Grandmotherf*cker ain’t your grandmother’s stand-up routine
By CHRISTOPHER BYRNE
Pat Candaras is an extremely funny woman. Yet if being funny were all she had, her one-woman show provocatively titled, Grandmotherf*cker—would be no different from many of the acts playing comedy clubs around town. What makes this an extraordinary and screamingly funny—evening is how beautifully crafted the show is, how clever the writing is, and, of course, the precision of Ms. Candaras’ presentation.
Yes, there is something inherently comic, and distinctly New York, about a fifty-something widowed grandmother allowing a torrent of vulgarity to roll off her tongue, though the language is not gratuitous. If the show were simply crass, it would not have the richness and poignancy it does. Seriously, Ms. Candaras’ choice of words is sharply political and paints the picture of someone trying to be seen and acknowledged in a world and a culture that is all to quick to marginalize those who inhabit an uneasily identified demographic. Candaras is not simply a gag writer but a true comedian who encompasses broad ranges of emotion and experience into creating a coherent and integrated show.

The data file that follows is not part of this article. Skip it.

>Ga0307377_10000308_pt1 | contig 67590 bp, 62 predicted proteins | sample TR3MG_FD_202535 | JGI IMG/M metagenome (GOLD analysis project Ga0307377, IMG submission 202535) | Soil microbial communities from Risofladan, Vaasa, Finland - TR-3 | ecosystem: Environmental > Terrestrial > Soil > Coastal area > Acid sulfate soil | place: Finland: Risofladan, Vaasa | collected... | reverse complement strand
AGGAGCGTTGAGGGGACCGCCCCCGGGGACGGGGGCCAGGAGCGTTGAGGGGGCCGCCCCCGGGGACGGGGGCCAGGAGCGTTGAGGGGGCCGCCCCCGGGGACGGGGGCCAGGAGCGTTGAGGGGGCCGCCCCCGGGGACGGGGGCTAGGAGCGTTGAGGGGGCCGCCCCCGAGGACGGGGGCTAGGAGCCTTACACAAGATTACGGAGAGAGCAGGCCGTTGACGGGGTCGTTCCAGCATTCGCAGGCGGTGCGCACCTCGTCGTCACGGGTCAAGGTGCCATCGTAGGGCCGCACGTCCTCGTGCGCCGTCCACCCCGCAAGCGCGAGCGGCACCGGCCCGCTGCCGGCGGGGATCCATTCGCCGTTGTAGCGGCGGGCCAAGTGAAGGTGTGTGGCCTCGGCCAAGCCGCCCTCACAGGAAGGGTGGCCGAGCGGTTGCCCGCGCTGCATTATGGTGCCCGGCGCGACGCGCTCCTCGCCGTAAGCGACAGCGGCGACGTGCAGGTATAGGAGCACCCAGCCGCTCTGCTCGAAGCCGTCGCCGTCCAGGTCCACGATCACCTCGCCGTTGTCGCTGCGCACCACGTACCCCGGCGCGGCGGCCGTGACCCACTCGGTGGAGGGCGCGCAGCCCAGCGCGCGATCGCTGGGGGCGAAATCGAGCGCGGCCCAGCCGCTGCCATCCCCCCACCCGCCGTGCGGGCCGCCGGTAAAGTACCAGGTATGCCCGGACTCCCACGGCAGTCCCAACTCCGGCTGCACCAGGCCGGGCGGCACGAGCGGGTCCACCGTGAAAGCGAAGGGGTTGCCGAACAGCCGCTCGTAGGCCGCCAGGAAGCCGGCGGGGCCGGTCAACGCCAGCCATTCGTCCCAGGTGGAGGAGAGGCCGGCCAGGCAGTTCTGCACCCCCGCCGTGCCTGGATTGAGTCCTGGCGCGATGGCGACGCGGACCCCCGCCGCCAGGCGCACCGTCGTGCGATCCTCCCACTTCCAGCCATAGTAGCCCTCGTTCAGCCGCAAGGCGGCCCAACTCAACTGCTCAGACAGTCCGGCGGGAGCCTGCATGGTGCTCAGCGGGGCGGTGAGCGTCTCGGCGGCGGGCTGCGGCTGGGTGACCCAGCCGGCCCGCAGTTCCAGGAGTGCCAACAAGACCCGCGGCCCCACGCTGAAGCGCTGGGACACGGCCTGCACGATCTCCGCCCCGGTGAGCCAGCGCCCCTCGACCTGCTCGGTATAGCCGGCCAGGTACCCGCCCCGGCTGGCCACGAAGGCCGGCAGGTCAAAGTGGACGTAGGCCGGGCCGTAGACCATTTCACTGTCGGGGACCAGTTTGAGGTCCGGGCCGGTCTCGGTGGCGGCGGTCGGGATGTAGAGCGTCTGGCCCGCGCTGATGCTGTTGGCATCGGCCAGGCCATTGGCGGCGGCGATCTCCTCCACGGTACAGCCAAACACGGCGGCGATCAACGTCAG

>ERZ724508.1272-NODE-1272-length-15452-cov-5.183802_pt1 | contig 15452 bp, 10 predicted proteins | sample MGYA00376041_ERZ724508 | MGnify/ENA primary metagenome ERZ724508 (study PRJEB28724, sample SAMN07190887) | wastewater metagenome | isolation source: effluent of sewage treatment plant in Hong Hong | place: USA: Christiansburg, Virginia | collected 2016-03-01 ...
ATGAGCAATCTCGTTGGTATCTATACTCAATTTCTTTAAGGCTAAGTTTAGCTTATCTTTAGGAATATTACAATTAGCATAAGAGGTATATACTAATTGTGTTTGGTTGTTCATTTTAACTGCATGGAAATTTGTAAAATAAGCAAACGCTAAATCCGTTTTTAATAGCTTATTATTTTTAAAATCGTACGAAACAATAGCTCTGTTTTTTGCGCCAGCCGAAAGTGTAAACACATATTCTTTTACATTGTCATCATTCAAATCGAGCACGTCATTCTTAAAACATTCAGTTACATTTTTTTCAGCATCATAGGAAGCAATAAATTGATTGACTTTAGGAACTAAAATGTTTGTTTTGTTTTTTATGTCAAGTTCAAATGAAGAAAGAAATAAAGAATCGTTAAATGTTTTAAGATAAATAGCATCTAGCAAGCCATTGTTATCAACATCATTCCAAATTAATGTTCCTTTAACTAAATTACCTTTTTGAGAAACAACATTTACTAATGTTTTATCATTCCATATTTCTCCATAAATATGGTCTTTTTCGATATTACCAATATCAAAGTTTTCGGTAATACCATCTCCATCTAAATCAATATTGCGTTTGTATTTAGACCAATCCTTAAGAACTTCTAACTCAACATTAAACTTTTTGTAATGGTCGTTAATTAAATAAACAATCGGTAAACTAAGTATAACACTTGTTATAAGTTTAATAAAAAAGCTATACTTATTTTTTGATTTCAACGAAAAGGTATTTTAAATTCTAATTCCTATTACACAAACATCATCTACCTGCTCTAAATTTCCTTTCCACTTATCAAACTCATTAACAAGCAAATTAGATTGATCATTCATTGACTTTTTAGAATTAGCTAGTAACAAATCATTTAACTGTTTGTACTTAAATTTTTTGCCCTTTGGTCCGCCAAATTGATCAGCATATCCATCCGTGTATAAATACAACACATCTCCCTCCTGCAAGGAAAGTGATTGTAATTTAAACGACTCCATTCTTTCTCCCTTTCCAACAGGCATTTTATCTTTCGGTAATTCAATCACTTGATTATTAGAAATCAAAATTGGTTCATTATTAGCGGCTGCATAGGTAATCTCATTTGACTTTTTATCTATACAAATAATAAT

Nonethless, what is most remarkable about the script is the use of vulgarity, which transmutes in the opening minutes of the show from shocking to an expression of character. In such capable hands, the f-word seems one of the most versatile and poetic in our language. (There are at least two books on the market that elaborate on this, but Ms. Candaras is a living example of the hypothesis.)
In the show, Ms. Candaras creates a character with plenty of free-floating anxiety, particularly as related to authority figures. She desperately wants to be a “regular lady,” or at least she thinks she does. Every portrait she paints of such ladies makes one cringe in horror, whether it’s Laura Bush sitting by and mildly smiling while her husband acts like a buffoon or the “regular lady” who attends to the hygiene of her pet, much to the discomfiture of the pet. We are left with the distinct impression that any sane person would vastly prefer Ms. Candaras’ confused honesty—which is also applied to her family of 17 kids and her own three children—to whatever it is that passes as “regular.”